Despite U.S. President Donald Trump’s restrictions toward Cuba, hundreds of millions of dollars from citizens from that country continue flowing into the Caribbean island’s strategic tourism sector, much of it managed by the military.
And contrary to what the White House affirmed was its objective – to benefit the private sector – emerging entrepreneurs such as landlords or private restaurants are among the most disadvantaged.
Trump announced in mid-2017 the reestablishment of limits for his fellow countrymen to travel to Cuba in order to stifle state enterprises, including some under the control of the Armed Forces.
The U.S. administration even blacklisted hotels and firms with which no financial transactions could be made. The goal expressed by the White House was to press for a change in the political model on the island and channel the money to the small businesspeople that emerged in the heat of the reforms promoted on the island by former President Raúl Castro and stimulated by the influx of tourists.
But at the same time, he authorized U.S. cruise lines to make short trips to the island. Now thousands of Americans prefer to come on those cruises whose itineraries are coordinated by Cuban state travel agencies in order not to transgress the laws of their country.
“The United States’ rapprochement with Cuba…inspired many people who considered this an attractive activity to invest their savings,” said David Pajón, a 33-year-old economics professor and landlord. “And suddenly you have the U.S. government creating a situation that affects the amount of people who come.”
In December 2016 the apartment that Pajón had bought in Old Havana to rent to tourists was completely full. American visitors arrived en masse to the island for the first time and the boom extended to other nationalities.
This December – high season in Cuba – Pajón’s apartment was empty for 10 nights, he worked twice as hard to get customers and even at some time of the year he had to lower prices. His income decreased by 40%.
However, official Cuban figures show that the arrival of Americans grew from 618,000 in 2017 to 630,000 in 2018, but most of them arrived on cruises, a non-sanctioned modality that avoids their government’s confusing regulations.
In 2015, the year in which Presidents Barack Obama and Raul Castro announced a historic detente after five decades of frozen bilateral relations, 162,000 Americans traveled to the island. The novelty – which did not imply the lifting of the sanctions but made them more flexible – also attracted tourists from other countries: that year Cuba received some 3.5 million passengers from around the world and the amount gradually increased to 4.7 million at the close of 2018.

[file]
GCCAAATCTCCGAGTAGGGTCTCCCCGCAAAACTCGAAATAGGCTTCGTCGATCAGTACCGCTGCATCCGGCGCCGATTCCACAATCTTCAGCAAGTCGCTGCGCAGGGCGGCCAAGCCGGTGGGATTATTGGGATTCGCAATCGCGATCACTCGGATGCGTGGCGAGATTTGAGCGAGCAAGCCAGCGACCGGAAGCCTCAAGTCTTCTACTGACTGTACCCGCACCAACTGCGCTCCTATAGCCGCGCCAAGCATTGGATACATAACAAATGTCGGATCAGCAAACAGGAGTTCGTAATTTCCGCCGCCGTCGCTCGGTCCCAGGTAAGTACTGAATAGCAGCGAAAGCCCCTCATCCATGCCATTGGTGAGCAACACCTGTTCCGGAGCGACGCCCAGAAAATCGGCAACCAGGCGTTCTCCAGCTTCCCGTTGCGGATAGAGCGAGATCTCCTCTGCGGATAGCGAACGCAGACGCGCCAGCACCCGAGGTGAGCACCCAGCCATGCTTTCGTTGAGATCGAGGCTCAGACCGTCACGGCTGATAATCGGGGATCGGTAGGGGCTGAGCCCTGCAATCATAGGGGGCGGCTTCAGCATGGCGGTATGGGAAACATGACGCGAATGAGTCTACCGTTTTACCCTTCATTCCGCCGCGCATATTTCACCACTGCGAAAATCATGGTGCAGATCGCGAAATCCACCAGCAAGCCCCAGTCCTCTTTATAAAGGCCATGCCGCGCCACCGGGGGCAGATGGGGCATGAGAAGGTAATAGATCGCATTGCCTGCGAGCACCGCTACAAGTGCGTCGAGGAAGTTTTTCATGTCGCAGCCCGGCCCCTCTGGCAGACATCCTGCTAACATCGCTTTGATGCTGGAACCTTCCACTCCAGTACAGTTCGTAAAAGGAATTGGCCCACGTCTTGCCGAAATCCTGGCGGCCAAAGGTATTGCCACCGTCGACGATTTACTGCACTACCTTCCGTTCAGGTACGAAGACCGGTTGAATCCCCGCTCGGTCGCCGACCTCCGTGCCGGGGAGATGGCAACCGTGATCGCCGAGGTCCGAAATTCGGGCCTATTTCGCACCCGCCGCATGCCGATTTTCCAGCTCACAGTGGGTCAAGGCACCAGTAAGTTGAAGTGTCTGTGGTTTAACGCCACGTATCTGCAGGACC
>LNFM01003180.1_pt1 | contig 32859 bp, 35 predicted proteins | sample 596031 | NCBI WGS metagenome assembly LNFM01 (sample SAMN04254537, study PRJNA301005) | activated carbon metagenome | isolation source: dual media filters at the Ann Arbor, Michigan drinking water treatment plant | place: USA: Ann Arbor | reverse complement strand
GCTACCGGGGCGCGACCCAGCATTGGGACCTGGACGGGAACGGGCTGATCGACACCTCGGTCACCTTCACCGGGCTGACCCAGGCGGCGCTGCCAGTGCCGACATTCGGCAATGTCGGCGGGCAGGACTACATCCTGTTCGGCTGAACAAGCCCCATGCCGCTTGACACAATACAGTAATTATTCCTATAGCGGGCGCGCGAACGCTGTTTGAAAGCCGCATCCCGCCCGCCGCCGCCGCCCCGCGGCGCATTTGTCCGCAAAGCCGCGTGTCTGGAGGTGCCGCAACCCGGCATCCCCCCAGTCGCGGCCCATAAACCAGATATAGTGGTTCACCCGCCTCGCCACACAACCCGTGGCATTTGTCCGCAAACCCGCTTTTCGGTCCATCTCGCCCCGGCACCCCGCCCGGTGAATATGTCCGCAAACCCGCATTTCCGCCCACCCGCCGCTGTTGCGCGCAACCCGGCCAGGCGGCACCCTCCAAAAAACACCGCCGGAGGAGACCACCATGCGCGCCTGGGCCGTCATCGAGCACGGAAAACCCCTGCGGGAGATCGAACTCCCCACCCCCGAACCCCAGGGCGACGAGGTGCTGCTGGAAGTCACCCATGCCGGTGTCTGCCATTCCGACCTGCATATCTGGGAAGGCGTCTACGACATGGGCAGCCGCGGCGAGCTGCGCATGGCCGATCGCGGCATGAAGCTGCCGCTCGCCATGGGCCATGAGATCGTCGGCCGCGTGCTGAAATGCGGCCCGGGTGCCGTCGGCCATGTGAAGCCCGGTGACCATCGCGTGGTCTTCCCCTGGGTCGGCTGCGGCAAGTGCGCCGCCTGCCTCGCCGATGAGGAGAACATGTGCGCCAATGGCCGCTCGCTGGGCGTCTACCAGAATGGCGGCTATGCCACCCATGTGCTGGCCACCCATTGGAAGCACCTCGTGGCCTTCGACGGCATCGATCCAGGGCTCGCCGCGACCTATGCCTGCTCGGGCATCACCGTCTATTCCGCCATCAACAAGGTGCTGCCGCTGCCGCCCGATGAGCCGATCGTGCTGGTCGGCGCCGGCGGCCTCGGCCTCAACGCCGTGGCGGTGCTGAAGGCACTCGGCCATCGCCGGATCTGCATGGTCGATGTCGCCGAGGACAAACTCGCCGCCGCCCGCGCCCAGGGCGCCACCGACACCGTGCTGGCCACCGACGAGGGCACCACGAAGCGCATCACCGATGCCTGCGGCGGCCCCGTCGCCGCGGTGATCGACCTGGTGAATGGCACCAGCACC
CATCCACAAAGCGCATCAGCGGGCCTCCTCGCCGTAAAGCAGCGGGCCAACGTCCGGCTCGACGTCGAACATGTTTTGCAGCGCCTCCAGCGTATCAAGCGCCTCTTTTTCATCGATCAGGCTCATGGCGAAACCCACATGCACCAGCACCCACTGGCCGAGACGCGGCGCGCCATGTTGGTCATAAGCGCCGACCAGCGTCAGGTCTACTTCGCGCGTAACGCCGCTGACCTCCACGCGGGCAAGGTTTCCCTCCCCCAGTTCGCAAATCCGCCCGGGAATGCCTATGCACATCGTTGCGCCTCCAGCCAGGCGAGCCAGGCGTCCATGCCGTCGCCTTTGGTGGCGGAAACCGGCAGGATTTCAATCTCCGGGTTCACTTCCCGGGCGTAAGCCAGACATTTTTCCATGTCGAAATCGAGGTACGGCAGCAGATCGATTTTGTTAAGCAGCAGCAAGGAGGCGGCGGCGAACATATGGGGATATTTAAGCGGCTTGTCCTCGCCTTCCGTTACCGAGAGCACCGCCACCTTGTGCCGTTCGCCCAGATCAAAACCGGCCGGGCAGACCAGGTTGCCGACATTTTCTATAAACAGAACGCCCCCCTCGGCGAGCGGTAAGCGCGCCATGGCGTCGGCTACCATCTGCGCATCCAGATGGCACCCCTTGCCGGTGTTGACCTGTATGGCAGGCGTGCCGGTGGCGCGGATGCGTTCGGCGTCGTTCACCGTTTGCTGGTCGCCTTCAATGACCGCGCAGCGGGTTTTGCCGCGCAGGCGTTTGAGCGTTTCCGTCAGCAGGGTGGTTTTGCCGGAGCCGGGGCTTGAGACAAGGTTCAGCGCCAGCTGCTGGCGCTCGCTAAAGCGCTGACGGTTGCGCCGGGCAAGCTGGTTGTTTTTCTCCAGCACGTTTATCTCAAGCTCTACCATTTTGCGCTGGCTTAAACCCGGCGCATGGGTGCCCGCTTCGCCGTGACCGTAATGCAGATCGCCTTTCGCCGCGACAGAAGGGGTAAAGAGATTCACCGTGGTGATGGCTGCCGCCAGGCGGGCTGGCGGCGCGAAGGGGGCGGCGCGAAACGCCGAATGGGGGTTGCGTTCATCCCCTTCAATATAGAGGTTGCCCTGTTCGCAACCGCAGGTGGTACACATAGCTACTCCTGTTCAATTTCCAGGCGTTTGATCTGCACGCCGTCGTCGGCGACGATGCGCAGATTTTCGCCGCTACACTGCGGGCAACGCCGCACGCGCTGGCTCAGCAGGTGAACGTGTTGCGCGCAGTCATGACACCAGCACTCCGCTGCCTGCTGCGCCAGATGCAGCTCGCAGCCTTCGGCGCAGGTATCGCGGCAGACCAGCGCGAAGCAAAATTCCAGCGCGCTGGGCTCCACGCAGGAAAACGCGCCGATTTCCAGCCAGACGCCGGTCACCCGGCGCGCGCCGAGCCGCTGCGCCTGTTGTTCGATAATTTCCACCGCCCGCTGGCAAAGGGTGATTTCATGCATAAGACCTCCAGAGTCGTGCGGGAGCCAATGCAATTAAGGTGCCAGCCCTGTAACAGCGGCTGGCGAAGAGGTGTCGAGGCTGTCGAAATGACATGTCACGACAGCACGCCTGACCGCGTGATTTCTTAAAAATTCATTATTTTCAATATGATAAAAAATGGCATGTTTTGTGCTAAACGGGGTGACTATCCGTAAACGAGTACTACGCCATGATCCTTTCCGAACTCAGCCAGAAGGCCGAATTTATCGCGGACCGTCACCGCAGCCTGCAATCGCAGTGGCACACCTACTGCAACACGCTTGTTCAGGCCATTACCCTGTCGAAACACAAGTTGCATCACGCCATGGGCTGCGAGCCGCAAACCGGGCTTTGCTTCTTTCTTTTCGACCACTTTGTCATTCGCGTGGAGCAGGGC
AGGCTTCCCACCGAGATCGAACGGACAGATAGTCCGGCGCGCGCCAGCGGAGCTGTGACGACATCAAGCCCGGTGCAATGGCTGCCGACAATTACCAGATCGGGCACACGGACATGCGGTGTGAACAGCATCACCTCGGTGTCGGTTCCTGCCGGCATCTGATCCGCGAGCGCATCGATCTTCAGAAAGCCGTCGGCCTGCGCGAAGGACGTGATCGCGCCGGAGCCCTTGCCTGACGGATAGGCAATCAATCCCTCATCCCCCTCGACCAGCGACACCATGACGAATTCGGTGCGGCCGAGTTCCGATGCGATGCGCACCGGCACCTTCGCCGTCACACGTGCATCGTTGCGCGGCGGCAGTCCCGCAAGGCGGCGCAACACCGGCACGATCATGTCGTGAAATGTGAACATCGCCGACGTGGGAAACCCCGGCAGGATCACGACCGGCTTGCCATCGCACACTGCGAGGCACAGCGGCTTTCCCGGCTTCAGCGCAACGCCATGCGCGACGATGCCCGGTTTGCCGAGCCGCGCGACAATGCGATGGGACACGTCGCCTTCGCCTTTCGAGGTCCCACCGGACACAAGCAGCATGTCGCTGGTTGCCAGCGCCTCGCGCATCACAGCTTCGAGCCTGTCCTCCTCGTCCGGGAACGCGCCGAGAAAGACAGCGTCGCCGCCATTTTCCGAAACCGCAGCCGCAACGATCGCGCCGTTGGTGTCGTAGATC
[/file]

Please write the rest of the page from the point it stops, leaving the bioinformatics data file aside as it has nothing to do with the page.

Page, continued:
But figures supplied to Associated Press by Ministry of Tourism Commercial Director Michael Bernal indicated that in 2018 the occupancy rate in private homes was barely 44%. On the other hand, there was a 49% growth in cruise arrivals, the majority with visitors from the United States.
Although there is no official available information on the occupation rates in private homes for previous years, economist and expert in tourism José Luis Perelló estimated that it was 90% in 2016 and decreased in the two subsequent years.
There are currently 24,185 rooms and 2,170 restaurants in the private sector with permits.
Last year, the Cuban State received about three billion dollars for tourism, one of the economy’s driving forces, and it is estimated that another billion dollars went to the private sector: landlords, taxi drivers, tour guides, waiters and salespeople.
According to Perelló, overnight stay tourism decreased by 9% in 2018, to which is added a decrease in the average stay of the Americans who in 2017 stayed an average of six days in the country and now only stay for three days.
Enrique Núñez, owner of La Guarida – a private restaurant in Havana that was visited by figures such as Madonna, Beyonce, Jack Nicholson or Benicio del Toro – affirmed that the impact of a greater number of cruises is “palpable.”
“Everyone has been affected in one way or another. Even the businesses that are more focused on the national public,” Núñez told AP. “The country’s citizens who come, who eat in private restaurants, who stay in private homes, translates into a drizzle (of money) from which there are many people who benefit.”
Núñez said that during 2016 he even rejected 200 telephone calls per night for bookings, while last year he had to make his workers – about 45 people – work fewer hours a week so as not to fire anyone. His income, like those of Pajón, decreased by more than 40%.
Although by 2019 Cuba is expecting the arrival of five million visitors from all over the world, it doesn’t seem that the scenario for the incipient tourism businesspeople that flourished with Castro’s reforms in 2010 will change.
“We don’t understand it well (the sanctions’ impact). We heard the speech by the president of the United States saying that the U.S. government supports non-state work. However, it is the modality that is suffering the most in Cuba, the one that has the least occupation,” said Bernal, the Ministry of Tourism official.